In something of a bizarre story that speaks to the risks that can accompany having everyday household objects connected to the internet, hackers recently broke into the smart home system of a Milwaukee couple whereupon they proceeded to have a little bit of fun at the couple’s expense.

In a story that first appeared on Fox6Now, we specifically learn that the hackers raised the temperature on the couple’s Nest thermostat all the way up to 90 degrees. The couple — Lamont and Samantha Westmorland — immediately noticed something was awry when they came back to a sweltering house.

And from there, things only proceeded to get worse.

“The thermostat continued to go up,” the report reads,” and a voice began speaking from a camera in the kitchen — and then playing vulgar music.”

“My heart was racing,” Samantha Westmoreland said of the incident. “I felt so violated at that point.”

Ultimately, the couple changed their Wi-Fi password and were able to restore order to their house.

While the Westmorelands seemed to point the blame at their Nest products, Google provided a statement claiming that the attack was the result of a compromised password obtained via a separate breach.

Google’s statement reads:

Nest was not breached. These reports are based on customers using compromised passwords (exposed through breaches on other websites). In nearly all cases, two-factor verification eliminates this type of security risk.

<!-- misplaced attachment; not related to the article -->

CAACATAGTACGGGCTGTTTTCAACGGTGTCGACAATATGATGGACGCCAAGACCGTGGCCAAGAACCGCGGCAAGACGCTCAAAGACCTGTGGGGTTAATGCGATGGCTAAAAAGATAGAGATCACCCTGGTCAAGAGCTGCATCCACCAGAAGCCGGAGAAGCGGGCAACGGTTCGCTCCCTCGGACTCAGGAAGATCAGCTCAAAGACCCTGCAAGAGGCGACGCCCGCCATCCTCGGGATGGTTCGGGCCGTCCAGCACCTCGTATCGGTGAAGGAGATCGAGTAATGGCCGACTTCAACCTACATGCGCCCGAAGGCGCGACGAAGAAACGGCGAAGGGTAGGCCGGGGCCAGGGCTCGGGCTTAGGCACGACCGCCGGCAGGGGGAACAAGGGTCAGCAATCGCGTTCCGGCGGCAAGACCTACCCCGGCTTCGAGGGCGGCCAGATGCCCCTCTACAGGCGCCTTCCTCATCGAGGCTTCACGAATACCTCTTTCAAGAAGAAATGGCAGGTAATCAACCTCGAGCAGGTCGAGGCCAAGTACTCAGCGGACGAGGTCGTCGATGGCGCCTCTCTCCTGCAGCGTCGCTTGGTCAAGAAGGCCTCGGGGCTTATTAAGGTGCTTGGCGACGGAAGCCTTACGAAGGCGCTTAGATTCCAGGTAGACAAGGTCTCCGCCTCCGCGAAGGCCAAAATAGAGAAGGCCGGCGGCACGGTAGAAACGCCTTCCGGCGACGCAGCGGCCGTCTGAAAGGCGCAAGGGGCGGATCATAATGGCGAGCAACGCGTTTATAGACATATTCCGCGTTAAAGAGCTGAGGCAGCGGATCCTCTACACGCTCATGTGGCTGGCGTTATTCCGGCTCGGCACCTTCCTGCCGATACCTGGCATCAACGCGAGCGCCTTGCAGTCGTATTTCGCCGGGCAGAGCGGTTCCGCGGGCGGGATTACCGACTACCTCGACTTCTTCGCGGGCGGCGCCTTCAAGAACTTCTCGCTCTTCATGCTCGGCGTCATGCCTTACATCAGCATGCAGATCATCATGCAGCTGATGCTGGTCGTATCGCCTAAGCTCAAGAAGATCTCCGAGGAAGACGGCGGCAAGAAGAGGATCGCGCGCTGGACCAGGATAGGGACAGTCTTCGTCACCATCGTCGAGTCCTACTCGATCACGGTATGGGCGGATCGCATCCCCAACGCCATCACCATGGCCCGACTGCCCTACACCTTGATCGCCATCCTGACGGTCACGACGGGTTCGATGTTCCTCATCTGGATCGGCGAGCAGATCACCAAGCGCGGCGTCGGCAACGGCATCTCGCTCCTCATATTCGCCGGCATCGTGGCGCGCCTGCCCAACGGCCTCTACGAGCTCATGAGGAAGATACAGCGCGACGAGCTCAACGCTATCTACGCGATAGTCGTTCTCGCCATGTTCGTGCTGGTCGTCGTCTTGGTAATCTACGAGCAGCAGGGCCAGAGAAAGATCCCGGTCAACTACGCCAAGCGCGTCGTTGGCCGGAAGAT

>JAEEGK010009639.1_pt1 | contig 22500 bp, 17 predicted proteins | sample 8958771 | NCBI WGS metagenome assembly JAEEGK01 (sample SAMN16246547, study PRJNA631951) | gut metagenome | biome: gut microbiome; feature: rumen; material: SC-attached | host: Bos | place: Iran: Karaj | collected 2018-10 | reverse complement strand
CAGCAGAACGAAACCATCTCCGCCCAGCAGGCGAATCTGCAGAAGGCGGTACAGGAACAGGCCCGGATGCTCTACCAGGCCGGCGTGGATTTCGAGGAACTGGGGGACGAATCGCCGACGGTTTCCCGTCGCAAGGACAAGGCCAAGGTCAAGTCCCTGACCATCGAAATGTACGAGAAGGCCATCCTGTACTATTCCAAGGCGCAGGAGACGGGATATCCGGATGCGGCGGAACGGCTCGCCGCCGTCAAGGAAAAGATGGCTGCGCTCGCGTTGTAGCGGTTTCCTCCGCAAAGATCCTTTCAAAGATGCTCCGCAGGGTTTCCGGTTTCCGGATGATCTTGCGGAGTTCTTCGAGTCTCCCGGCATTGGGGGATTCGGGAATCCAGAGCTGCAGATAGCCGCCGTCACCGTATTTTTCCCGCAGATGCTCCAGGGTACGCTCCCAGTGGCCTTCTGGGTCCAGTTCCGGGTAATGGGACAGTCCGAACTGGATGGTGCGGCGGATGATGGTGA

Nest users have the option to migrate to a Google Account, giving them access to additional tools and automatic security protections such as Suspicious activity detection, 2-Step Verification and Security Checkup. Millions of users have signed up for two-factor verification.

The larger story here is how the ever-increasing number of internet-connected devices in our homes — while convenient — can also provide hackers with newfound avenues to wreak havoc on unsuspecting victims. Indeed, this is hardly the first instance we’ve seen of hackers targeting Nest devices. Earlier this year, a Chicago man was horrified to find that a hacker who had gained access to a number of his connected devices was uttering swear words via a device in the bedroom of his 7-month old son.

A life long Mac user and Apple enthusiast, Yoni Heisler has been writing about Apple and the tech industry at large for over 6 years. His writing has appeared in Edible Apple, Network World, MacLife, Macworld UK, and most recently, TUAW. When not writing about and analyzing the latest happenings with Apple, Yoni enjoys catching Improv shows in Chicago, playing soccer, and cultivating new TV show addictions, the most recent examples being The Walking Dead and Broad City.